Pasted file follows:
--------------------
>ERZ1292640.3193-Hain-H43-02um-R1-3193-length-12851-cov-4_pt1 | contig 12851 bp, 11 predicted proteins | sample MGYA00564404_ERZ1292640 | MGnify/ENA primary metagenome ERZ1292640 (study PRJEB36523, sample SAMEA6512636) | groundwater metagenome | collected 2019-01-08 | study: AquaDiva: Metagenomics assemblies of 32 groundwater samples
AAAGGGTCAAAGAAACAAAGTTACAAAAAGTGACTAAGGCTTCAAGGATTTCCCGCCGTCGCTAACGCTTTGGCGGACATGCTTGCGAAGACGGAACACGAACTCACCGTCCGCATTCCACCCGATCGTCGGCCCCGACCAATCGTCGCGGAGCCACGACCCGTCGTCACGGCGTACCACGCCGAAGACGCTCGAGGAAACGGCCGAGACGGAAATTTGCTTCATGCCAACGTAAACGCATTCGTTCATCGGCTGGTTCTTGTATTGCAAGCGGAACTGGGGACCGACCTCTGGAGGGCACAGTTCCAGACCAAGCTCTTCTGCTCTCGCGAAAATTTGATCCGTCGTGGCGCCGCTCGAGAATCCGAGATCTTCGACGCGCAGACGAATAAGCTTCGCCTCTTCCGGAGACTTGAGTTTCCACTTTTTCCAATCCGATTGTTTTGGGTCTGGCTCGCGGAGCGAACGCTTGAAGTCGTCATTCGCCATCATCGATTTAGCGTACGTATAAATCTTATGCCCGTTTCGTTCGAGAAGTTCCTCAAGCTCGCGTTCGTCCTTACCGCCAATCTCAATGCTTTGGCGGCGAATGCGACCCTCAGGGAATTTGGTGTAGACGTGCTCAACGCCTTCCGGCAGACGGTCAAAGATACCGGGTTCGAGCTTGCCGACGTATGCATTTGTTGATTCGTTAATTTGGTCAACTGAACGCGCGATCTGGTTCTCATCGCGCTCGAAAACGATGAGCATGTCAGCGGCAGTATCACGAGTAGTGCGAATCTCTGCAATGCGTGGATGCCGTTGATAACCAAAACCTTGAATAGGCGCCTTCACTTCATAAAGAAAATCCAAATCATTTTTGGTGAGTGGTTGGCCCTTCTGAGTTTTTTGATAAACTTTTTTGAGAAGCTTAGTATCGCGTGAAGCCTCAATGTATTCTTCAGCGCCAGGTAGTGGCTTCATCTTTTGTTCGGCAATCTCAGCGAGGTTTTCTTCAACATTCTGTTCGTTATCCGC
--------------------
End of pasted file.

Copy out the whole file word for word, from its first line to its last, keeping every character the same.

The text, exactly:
>ERZ1292640.3193-Hain-H43-02um-R1-3193-length-12851-cov-4_pt1 | contig 12851 bp, 11 predicted proteins | sample MGYA00564404_ERZ1292640 | MGnify/ENA primary metagenome ERZ1292640 (study PRJEB36523, sample SAMEA6512636) | groundwater metagenome | collected 2019-01-08 | study: AquaDiva: Metagenomics assemblies of 32 groundwater samples
AAAGGGTCAAAGAAACAAAGTTACAAAAAGTGACTAAGGCTTCAAGGATTTCCCGCCGTCGCTAACGCTTTGGCGGACATGCTTGCGAAGACGGAACACGAACTCACCGTCCGCATTCCACCCGATCGTCGGCCCCGACCAATCGTCGCGGAGCCACGACCCGTCGTCACGGCGTACCACGCCGAAGACGCTCGAGGAAACGGCCGAGACGGAAATTTGCTTCATGCCAACGTAAACGCATTCGTTCATCGGCTGGTTCTTGTATTGCAAGCGGAACTGGGGACCGACCTCTGGAGGGCACAGTTCCAGACCAAGCTCTTCTGCTCTCGCGAAAATTTGATCCGTCGTGGCGCCGCTCGAGAATCCGAGATCTTCGACGCGCAGACGAATAAGCTTCGCCTCTTCCGGAGACTTGAGTTTCCACTTTTTCCAATCCGATTGTTTTGGGTCTGGCTCGCGGAGCGAACGCTTGAAGTCGTCATTCGCCATCATCGATTTAGCGTACGTATAAATCTTATGCCCGTTTCGTTCGAGAAGTTCCTCAAGCTCGCGTTCGTCCTTACCGCCAATCTCAATGCTTTGGCGGCGAATGCGACCCTCAGGGAATTTGGTGTAGACGTGCTCAACGCCTTCCGGCAGACGGTCAAAGATACCGGGTTCGAGCTTGCCGACGTATGCATTTGTTGATTCGTTAATTTGGTCAACTGAACGCGCGATCTGGTTCTCATCGCGCTCGAAAACGATGAGCATGTCAGCGGCAGTATCACGAGTAGTGCGAATCTCTGCAATGCGTGGATGCCGTTGATAACCAAAACCTTGAATAGGCGCCTTCACTTCATAAAGAAAATCCAAATCATTTTTGGTGAGTGGTTGGCCCTTCTGAGTTTTTTGATAAACTTTTTTGAGAAGCTTAGTATCGCGTGAAGCCTCAATGTATTCTTCAGCGCCAGGTAGTGGCTTCATCTTTTGTTCGGCAATCTCAGCGAGGTTTTCTTCAACATTCTGTTCGTTATCCGC